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Harvest 2013 begins

Strawberries


The harvest is upon us!  After a week of simply gorging on the fruits, the strawberry harvest has grown beyond even my ability to consume it.  So I cleaned up the food dehydrator and started the first gallon drying.  I figure we may need to do a load a day all week to keep up with the bounty.

Testing garlic

Meanwhile, the Italian Softneck garlic (on the right) is ready to dig.  Music (on the left) and Silverwhite Silverskin are slightly slower to mature and aren't quite ready to harvest yet.

Garlic bulb size

I'm a bit disappointed in the size of our garlic heads this year.  Unlike last year's XXL heads, these are only large.  I suspect the difference is the sawdust our horse manure source started using as bedding last summer instead of straw --- lower-nitrogen compost means smaller vegetables.  On the other hand, we always have far too much garlic, so this year we simply won't give any away.

Curing garlic

The curing rack is back at work, drying up the Italian Softneck garlic.  These racks stayed busy nearly all of the warm season last year, and I suspect they'll keep plugging away all this summer too.  Every year, things are just a little bit easier!

Our chicken waterer is the POOP-free alternative to traditional, filthy waterers.


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Awesome harvest! Do you wash your garlic before you dry it?
Comment by AverageDude Tue Jun 4 07:55:04 2013
I know we'll harvest the first handful of strawberries today.... I'm beyond excited!
Comment by Katharina Tue Jun 4 09:27:35 2013

I love that you said it gets a little easier each year! What a nice thought to start the morning with.

It's especially nice since we are in our 2nd year of our tiny urban backyard, and have been feeling overwhelmed with weeding in our vegetable beds.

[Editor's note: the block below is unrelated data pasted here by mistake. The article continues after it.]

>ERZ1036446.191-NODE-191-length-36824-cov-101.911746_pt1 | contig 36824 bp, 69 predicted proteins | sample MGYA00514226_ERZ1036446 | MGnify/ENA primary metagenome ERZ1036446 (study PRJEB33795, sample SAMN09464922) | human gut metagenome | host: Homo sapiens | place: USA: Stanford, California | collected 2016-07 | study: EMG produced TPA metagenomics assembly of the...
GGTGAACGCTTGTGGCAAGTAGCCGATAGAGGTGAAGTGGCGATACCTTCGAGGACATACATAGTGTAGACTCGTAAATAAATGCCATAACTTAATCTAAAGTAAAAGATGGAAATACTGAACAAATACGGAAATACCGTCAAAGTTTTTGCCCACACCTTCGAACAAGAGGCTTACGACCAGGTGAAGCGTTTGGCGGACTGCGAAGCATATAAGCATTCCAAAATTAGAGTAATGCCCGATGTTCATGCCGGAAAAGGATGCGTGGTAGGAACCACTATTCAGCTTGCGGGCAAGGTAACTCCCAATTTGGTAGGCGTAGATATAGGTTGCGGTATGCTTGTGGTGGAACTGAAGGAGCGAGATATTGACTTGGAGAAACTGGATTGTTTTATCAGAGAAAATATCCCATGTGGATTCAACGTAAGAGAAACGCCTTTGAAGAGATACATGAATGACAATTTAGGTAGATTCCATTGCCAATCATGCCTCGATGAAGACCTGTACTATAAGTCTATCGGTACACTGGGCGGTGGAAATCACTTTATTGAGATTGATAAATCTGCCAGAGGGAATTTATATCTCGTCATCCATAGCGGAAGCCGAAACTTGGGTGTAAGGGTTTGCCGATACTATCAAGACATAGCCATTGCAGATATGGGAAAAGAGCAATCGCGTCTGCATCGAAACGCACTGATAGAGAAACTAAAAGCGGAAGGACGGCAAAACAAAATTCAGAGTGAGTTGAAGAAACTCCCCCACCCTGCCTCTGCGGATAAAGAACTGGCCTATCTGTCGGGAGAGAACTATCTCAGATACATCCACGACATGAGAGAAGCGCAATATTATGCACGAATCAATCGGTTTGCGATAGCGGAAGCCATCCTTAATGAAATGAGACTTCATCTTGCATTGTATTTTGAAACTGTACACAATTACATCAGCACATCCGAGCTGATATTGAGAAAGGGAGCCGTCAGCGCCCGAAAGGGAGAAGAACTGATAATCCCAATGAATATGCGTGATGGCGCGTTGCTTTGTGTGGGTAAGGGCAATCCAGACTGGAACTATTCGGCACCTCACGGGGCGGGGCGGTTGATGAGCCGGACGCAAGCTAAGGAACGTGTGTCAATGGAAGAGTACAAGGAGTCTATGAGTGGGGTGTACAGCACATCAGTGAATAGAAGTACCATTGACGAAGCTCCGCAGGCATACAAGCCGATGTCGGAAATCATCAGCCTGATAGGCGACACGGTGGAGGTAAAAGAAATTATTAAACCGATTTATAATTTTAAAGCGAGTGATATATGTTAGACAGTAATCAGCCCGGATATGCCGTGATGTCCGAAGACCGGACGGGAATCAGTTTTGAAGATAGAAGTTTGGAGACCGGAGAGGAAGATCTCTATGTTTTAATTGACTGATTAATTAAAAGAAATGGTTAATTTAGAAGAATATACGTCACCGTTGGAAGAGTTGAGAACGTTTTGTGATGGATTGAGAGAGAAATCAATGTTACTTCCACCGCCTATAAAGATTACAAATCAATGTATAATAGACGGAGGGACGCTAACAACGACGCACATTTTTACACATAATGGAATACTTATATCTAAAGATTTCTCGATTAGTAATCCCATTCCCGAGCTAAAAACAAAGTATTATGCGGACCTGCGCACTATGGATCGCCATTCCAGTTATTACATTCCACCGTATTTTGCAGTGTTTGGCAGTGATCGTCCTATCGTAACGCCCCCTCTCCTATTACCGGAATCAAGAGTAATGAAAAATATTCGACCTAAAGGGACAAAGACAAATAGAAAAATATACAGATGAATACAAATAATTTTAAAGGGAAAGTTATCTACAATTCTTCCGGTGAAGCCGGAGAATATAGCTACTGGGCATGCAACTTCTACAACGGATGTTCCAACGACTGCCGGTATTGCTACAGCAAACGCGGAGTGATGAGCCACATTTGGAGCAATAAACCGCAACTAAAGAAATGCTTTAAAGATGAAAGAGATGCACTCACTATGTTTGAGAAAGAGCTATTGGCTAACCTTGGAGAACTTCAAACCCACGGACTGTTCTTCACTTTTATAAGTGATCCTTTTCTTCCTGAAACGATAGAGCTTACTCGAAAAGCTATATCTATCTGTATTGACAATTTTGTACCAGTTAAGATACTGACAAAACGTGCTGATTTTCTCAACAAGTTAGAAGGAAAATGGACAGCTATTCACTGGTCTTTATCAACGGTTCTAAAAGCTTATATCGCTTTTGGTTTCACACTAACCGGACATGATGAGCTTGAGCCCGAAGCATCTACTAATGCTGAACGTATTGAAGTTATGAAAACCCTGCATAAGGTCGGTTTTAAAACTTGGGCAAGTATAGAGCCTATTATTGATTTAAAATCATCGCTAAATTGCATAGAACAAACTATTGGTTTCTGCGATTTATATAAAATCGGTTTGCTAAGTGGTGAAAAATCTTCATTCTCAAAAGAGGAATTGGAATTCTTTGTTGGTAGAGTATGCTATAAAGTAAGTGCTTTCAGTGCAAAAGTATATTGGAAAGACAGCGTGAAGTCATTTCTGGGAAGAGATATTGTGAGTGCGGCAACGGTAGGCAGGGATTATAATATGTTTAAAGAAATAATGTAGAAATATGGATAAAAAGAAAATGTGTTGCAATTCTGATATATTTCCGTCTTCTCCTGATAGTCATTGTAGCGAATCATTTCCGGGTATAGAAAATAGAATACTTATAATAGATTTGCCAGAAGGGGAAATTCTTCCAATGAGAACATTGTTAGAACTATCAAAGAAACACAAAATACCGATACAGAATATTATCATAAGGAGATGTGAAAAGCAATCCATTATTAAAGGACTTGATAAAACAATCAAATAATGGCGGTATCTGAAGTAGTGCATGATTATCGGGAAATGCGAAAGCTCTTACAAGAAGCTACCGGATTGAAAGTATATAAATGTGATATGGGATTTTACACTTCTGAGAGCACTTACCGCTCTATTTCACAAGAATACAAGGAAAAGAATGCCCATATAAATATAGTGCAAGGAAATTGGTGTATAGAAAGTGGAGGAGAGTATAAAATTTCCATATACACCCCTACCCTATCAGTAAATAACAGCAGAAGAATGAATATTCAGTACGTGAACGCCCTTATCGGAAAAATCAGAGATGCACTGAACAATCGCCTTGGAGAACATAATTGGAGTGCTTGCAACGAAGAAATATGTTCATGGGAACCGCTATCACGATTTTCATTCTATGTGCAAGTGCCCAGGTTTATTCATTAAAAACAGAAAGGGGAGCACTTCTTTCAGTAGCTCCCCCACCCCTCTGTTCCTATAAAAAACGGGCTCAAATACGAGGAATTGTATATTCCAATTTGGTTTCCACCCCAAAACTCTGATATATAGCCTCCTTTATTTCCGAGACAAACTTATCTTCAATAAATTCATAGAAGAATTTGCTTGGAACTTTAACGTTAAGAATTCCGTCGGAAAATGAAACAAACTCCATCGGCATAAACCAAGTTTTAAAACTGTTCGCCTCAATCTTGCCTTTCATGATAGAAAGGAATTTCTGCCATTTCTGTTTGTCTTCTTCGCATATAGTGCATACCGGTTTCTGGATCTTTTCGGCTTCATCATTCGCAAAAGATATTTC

Maybe you could do a post on how homesteading is getting easier?

Comment by SideStep Tue Jun 4 09:50:52 2013

Regardong AverageDude's question--I know one doesn't wash garlic pretty much ever, definitely not before curing. More likely to get fungi and bacteria going than get the garlic clean. (not that it was my Q to answer)

But really, I have my own questions! How many strawberry plants do you estimate you grow? I know you mulch them over the winter, so presumably you don't rotate the berry patch location. I've read mixed info about whether or not to rotate berries. It's my first year growing strawberries, and they are starting to send out runners and root them. Trying to decide how many plants to grow next year and where to grow them.

Comment by jen g Tue Jun 4 10:59:14 2013

AverageDude --- jen is right --- we don't wash our garlic before curing it. We actually don't wash any of our storage vegetables since they seem to keep better without the skin abrasions you inevitably get if you wash off all the dirt.

SideStep --- I'm not sure I have enough for a post on that topic, but the short version is this: 20% of the jobs take 80% of the time. So, if every year you make one of those problematic jobs easier, eventually your workload has declined drastically. Now, if only I didn't take all that extra time and expand our boundaries. :-)

jen g --- We do actually have our strawberry plants on a 3-year rotation, meaning a bed is strawberries for three years, then something else for at least three years before being strawberries again. I try to keep runners snipped, so keep only about six big plants per bed. With about 14 beds, that gives us 84 plants. I'd recommend starting with maybe a third of that (and strawberry plants tend to come in 25-plant bundles), then expanding if you don't mind the fiddliness of such a large planting. It's also useful to try to plant early, mid-season, and late varieties --- this year, we don't have the latter, so we've got a bit of a deluge of fruit at the moment. You can read my summary of our strawberry and bramble growing methods in this lunchtime series.

Comment by anna Tue Jun 4 12:56:51 2013

Storing them under UV-B (LED) light in the fridge can keep strawberries free of rot and mold for nine days.

Comment by Roland_Smith Wed Jun 5 13:13:21 2013

One very unique homestead, $1,500 per acre, the opportunity of a lifetime